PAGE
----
Masthead graphic based on a painting by Gudrun Thriemer.

Tuesday, July 04, 2006

OECD Notes: "Third World demand to fuel global farm trade - study," Mining Weekly Online, July 4, 2006.

World agricultural production will expand slowly but steadly over the next decade, fuelled by rising Third World consumption and imports while developed countries focus more on quality, a major study said on Tuesday.

The study, co-written by the Organisation for Economic Cooperation and Development (OECD) and the United Nations' Food and Agriculture Organisation (FAO), said farm production was shifting away from developed nations, especially for bulk items....

"With their increasing affluence and faster population growth ... the countries in the non-OECD region are expected to continue to experience a more rapid increase in consumption of agricultural products than countries in the OECD area," the OECD-FAO study said....

"Developing countries, and particularly Brazil, India and China, are becoming the new epicentre of forces shaping world agricultural production and trade, a tendency which is expected to accelerate over the outlook period," the OECD-FAO study said.

Rises in agricultural exports were a key factor driving economic growth in both Argentina and Brazil, which was expected to exceed that of most OECD countries, the study said.

"Developing countries shaping future of world agriculture trade, says joint OECD-FAO report," OECD, 04-Jul-2006.

Production and consumption of farm products are expanding faster in developing countries than in developed economies. But a new, joint report by the OECD and the UN’s Food and Agriculture Organisation says productivity growth in the poorest nations is not keeping pace with the food needs of their rising populations.

"OECD governments gave € 225 billion in support to farmers in 2005," OECD, 21-Jun-2006.

Government support to farmers in OECD countries totalled € 225 billion in 2005, representing 29% of farm receipts. The proportion is unchanged from the previous year and only marginally lower than the 30% reported in 2003, according to a new OECD study, Agricultural Policies in OECD Countries - at a Glance.

The study says that 59% of government support last year was in the form of measures to boost the prices of farm products. These include import tariffs, export subsidies and domestic output subsidies which, says the OECD, badly distort production, markets and trade.

Ken Ash, the OECD’s deputy director of food, agriculture and fisheries said, “If governments break the link between support and production and establish better links between support and what they are trying to accomplish – for instance, environmental sustainability or rural community well-being, they will improve the performance of domestic policies and avoid negative impacts on world markets.”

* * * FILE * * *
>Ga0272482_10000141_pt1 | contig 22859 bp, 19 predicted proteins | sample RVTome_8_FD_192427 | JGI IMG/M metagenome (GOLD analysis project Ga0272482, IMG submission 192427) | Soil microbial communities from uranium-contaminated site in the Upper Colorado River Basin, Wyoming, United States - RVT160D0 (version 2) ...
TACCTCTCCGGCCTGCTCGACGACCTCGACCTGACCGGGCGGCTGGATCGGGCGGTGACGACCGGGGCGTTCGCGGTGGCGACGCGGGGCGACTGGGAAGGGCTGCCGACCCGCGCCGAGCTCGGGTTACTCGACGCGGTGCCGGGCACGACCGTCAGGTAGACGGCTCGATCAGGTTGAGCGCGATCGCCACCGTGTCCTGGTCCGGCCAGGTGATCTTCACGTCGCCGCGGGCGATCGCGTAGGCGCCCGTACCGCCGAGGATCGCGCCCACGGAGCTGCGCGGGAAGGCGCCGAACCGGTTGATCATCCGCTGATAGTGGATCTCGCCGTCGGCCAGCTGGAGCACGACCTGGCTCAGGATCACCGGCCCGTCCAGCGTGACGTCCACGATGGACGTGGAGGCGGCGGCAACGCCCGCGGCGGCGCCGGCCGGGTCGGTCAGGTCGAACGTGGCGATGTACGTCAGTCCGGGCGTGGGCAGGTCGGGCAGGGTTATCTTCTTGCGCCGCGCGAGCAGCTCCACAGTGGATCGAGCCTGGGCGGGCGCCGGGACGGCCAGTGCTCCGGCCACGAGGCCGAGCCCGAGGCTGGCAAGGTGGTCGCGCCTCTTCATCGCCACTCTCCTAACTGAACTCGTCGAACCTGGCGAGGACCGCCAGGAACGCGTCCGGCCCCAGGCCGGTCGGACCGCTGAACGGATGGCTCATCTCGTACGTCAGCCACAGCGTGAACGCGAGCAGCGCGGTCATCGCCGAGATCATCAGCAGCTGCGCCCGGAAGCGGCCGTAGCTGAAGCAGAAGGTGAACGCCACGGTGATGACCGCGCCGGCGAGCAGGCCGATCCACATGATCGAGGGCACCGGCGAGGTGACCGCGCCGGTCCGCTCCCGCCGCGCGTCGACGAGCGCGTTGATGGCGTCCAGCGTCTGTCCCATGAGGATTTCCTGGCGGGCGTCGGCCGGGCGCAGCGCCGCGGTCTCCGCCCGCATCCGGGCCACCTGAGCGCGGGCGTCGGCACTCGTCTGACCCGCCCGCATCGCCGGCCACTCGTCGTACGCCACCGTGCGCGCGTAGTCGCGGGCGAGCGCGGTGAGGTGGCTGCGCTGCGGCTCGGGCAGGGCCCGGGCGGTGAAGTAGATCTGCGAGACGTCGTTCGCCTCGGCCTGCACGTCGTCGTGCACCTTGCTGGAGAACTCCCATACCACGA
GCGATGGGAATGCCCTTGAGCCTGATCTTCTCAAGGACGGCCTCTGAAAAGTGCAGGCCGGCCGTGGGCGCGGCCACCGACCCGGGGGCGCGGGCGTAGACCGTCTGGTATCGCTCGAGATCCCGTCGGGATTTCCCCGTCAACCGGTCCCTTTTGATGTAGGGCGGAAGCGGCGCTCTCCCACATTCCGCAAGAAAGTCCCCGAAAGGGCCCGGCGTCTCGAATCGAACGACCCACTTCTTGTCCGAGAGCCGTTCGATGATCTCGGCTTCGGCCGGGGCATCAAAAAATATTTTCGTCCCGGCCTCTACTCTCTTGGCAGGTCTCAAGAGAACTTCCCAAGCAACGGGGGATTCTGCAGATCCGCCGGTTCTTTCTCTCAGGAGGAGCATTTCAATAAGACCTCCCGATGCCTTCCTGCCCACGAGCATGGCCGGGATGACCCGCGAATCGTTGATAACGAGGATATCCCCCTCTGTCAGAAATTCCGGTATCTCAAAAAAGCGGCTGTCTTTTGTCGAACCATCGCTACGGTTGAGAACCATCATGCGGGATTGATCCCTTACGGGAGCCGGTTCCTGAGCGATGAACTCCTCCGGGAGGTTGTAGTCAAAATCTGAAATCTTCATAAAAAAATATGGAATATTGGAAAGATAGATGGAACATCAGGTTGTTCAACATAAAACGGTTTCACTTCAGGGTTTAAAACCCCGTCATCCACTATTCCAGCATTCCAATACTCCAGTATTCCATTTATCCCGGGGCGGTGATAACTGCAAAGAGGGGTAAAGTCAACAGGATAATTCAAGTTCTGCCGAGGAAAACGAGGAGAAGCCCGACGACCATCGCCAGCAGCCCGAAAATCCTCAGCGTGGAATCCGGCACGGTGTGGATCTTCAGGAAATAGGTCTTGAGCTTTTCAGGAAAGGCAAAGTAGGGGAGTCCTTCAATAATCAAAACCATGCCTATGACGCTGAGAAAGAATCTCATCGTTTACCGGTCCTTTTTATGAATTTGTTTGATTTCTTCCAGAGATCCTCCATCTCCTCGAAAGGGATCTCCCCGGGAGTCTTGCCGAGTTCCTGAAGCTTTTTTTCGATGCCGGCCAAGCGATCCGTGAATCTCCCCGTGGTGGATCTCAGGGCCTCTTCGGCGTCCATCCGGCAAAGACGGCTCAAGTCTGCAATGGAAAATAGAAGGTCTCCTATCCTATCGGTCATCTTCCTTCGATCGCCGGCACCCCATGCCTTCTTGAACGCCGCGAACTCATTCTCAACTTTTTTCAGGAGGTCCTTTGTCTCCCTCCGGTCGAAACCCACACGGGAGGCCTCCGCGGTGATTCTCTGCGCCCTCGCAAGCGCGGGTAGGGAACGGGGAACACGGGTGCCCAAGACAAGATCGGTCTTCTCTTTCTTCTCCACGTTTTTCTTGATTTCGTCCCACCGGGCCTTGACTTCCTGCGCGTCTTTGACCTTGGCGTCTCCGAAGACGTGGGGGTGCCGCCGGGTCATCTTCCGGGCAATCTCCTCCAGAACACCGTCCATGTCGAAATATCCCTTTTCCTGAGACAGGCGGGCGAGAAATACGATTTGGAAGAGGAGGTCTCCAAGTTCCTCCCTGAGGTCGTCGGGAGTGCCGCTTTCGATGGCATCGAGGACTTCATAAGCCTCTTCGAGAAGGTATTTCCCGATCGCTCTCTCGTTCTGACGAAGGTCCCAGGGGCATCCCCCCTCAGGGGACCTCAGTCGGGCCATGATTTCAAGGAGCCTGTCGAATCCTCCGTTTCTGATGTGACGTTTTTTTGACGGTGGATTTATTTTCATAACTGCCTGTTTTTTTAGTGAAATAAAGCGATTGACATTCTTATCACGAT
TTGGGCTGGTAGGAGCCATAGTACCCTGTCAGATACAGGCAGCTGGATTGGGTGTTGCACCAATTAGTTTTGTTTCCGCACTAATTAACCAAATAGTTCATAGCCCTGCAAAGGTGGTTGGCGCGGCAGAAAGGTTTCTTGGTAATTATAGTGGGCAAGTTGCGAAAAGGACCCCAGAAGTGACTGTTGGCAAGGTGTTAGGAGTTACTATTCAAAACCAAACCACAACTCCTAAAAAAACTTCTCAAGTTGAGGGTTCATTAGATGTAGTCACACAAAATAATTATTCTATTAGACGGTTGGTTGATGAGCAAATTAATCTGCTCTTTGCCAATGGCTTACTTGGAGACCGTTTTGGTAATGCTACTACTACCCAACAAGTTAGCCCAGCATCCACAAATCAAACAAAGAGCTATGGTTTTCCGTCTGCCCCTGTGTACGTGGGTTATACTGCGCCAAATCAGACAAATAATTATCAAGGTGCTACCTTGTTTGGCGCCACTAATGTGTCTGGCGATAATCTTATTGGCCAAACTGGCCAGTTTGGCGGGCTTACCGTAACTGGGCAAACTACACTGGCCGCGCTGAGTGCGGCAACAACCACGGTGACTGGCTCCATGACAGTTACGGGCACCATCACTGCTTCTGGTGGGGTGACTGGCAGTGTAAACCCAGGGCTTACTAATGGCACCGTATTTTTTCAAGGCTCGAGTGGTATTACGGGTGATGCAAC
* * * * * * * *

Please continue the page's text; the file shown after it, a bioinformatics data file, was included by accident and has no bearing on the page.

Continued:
"FDI into OECD countries jumps 27% in 2005," OECD, 28-Jun-2006.

Foreign direct investment (FDI) into OECD countries jumped 27% to reach USD 622 billion in 2005, up from USD 491 billion in 2004 and USD 465 billion in 2003, according to the latest estimates from the OECD.

Outside the OECD area, China continues to hit new records. In 2005 its total FDI inflows reached USD 72 billion – their highest level ever, and world wide exceeded only by the United Kingdom and United States.

"Economic survey of Poland," OECD, 28-Jun-2006.

Poland’s growth performance since 2004 suggests that the process of catch-up with higher-income countries has been renewed. But an improved balance of macroeconomic policies and further efforts to improve structural policies are needed to sustain and accelerate convergence.

Poland's "labour market performance is the worst in the OECD, with both low participation and high unemployment." public expenditure is not well controlled. the still-important role of the public sector in the economy and education.GDP growth has been below potential for several years.

"Economic survey of Canada," OECD, 26-Jun-2006.

The Canadian economy has performed well in recent years, but improving productivity performance will be crucial to achieving durable prosperity gains. In addition, it will be important to ensure that the federal and provincial fiscal arrangements, as well as social policies, are on a sustainable path.

The Economic Survey of Canada recommends eliminating tax breaks to Labour-Sponsored Venture Capital corporations, lifting general literacy and life skill levels, and lowering the marginal effective tax rate on capital. The METR is a summary measure of the tax that would be paid on new investment. Canada has the highest METR of all OECD countries. The report notes that "taxes on total capital assets of firms above a certain threshold are still a feature in Canada....These taxes were originally motivated by a desire to ensure that all corporations do pay tax, even those managing their finances so as to shift profits to another jurisdiction. But they bear no relationship to the profitability of the business and discourage expansion" (OECD Canada). There is no mention of tax havens, which was a serious issue for the Conservatives when they were in opposition. Getting rid of the tax on total capital assets would entail "some loss of government revenue," but OECD reckons that the shortfall could be made up in the long run by heavier taxes on consumers.

"OECD Work on G8 Priorities for 2006 Summit," OECD, from 15-Jul-2006 to 17-Jul-2006.

This year's G8 Summit takes place in Saint Petersburg, Russia. The top priorities laid down by President Vladimir Putin are global energy security, education and fighting infectious diseases. Lots of links to OECD work on these and other issues to be discussed at the 2006 Summit.

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